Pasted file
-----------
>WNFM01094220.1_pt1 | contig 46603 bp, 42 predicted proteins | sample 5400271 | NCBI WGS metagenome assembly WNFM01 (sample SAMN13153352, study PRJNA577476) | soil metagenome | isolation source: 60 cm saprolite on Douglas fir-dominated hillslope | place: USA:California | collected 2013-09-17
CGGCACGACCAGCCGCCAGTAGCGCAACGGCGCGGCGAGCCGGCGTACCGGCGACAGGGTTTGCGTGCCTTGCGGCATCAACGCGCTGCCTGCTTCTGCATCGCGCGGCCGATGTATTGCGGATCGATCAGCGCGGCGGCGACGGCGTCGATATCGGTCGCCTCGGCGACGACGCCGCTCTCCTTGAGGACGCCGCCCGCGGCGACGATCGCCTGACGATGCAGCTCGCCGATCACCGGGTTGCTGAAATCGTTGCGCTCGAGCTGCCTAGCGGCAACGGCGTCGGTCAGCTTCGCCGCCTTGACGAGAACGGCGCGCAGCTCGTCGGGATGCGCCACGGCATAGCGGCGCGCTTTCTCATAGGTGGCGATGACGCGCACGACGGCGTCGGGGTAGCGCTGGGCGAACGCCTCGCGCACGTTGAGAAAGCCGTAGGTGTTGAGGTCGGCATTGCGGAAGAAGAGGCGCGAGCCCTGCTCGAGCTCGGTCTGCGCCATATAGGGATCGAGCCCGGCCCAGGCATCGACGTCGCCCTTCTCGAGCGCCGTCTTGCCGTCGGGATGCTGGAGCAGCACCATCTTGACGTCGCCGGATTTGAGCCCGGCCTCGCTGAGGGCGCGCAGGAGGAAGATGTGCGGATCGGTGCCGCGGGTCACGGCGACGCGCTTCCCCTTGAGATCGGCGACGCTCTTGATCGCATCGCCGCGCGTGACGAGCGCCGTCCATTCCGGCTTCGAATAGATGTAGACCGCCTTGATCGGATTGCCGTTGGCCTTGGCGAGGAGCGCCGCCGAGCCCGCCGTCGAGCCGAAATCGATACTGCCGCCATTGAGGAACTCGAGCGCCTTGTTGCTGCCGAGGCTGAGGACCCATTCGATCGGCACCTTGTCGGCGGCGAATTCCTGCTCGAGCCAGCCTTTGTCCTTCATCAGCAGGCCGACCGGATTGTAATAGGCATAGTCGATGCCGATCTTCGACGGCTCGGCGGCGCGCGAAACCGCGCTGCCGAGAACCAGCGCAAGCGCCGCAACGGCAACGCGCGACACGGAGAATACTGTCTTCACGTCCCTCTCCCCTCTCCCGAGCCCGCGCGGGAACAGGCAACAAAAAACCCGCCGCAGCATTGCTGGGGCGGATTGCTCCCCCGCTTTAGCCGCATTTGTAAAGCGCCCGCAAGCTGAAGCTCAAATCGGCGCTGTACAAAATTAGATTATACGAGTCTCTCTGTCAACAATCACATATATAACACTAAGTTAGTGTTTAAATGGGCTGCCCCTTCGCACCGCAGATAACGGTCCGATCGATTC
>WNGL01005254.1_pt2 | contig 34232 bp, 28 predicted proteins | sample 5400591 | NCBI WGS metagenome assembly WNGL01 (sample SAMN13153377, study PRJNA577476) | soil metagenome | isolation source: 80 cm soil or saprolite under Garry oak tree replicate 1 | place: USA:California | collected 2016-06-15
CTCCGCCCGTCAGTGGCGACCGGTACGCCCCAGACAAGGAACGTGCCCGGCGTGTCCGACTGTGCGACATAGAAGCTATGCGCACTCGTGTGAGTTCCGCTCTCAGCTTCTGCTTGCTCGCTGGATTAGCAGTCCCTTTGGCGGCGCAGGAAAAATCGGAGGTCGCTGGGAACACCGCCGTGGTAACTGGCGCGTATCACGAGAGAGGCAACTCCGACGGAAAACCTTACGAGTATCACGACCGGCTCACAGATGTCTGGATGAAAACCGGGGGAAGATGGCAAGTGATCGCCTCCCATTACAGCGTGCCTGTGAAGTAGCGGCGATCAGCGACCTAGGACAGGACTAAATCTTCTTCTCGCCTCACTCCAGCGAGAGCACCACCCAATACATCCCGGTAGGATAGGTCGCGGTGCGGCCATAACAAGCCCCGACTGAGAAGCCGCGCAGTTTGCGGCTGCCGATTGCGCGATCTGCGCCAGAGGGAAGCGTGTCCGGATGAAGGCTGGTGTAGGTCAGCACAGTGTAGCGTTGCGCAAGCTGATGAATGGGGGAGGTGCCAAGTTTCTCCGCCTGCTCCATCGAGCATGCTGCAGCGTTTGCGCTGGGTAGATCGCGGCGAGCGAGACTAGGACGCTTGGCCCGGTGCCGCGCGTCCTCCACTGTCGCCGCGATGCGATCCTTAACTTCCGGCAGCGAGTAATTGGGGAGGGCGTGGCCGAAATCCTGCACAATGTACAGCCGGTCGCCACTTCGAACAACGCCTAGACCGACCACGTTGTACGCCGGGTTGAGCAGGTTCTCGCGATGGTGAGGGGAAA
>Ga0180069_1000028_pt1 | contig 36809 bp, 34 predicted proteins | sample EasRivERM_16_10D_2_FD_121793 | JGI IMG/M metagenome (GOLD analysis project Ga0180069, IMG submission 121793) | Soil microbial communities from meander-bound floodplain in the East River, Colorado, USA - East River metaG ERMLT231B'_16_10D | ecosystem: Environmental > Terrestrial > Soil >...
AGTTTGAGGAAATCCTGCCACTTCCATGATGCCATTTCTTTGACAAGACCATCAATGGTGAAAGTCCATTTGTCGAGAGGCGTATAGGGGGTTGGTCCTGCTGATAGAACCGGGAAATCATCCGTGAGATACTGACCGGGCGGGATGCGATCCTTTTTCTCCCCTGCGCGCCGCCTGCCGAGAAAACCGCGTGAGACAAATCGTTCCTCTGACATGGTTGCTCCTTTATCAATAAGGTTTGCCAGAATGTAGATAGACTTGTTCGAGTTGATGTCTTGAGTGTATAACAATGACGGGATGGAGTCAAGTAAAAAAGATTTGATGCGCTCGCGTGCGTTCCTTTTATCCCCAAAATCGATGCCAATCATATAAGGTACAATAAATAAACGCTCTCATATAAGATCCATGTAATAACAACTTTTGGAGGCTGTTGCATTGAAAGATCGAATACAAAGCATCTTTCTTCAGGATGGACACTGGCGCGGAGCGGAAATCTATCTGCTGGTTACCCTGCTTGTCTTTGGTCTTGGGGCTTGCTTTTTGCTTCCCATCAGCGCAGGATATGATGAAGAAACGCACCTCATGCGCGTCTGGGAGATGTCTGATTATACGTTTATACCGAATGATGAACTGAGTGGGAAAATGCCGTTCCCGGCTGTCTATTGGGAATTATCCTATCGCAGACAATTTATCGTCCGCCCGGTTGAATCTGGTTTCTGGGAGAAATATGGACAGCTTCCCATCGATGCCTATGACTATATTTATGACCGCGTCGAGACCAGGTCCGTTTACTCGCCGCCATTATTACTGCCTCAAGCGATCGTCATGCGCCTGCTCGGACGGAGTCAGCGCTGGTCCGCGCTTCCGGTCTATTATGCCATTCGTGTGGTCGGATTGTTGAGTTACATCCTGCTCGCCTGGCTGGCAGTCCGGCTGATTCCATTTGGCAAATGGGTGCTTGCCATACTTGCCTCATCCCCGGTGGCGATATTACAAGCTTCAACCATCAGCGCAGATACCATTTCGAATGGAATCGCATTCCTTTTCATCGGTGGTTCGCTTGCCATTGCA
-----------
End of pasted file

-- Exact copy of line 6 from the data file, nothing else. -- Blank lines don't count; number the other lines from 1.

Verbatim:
AGTTTGAGGAAATCCTGCCACTTCCATGATGCCATTTCTTTGACAAGACCATCAATGGTGAAAGTCCATTTGTCGAGAGGCGTATAGGGGGTTGGTCCTGCTGATAGAACCGGGAAATCATCCGTGAGATACTGACCGGGCGGGATGCGATCCTTTTTCTCCCCTGCGCGCCGCCTGCCGAGAAAACCGCGTGAGACAAATCGTTCCTCTGACATGGTTGCTCCTTTATCAATAAGGTTTGCCAGAATGTAGATAGACTTGTTCGAGTTGATGTCTTGAGTGTATAACAATGACGGGATGGAGTCAAGTAAAAAAGATTTGATGCGCTCGCGTGCGTTCCTTTTATCCCCAAAATCGATGCCAATCATATAAGGTACAATAAATAAACGCTCTCATATAAGATCCATGTAATAACAACTTTTGGAGGCTGTTGCATTGAAAGATCGAATACAAAGCATCTTTCTTCAGGATGGACACTGGCGCGGAGCGGAAATCTATCTGCTGGTTACCCTGCTTGTCTTTGGTCTTGGGGCTTGCTTTTTGCTTCCCATCAGCGCAGGATATGATGAAGAAACGCACCTCATGCGCGTCTGGGAGATGTCTGATTATACGTTTATACCGAATGATGAACTGAGTGGGAAAATGCCGTTCCCGGCTGTCTATTGGGAATTATCCTATCGCAGACAATTTATCGTCCGCCCGGTTGAATCTGGTTTCTGGGAGAAATATGGACAGCTTCCCATCGATGCCTATGACTATATTTATGACCGCGTCGAGACCAGGTCCGTTTACTCGCCGCCATTATTACTGCCTCAAGCGATCGTCATGCGCCTGCTCGGACGGAGTCAGCGCTGGTCCGCGCTTCCGGTCTATTATGCCATTCGTGTGGTCGGATTGTTGAGTTACATCCTGCTCGCCTGGCTGGCAGTCCGGCTGATTCCATTTGGCAAATGGGTGCTTGCCATACTTGCCTCATCCCCGGTGGCGATATTACAAGCTTCAACCATCAGCGCAGATACCATTTCGAATGGAATCGCATTCCTTTTCATCGGTGGTTCGCTTGCCATTGCA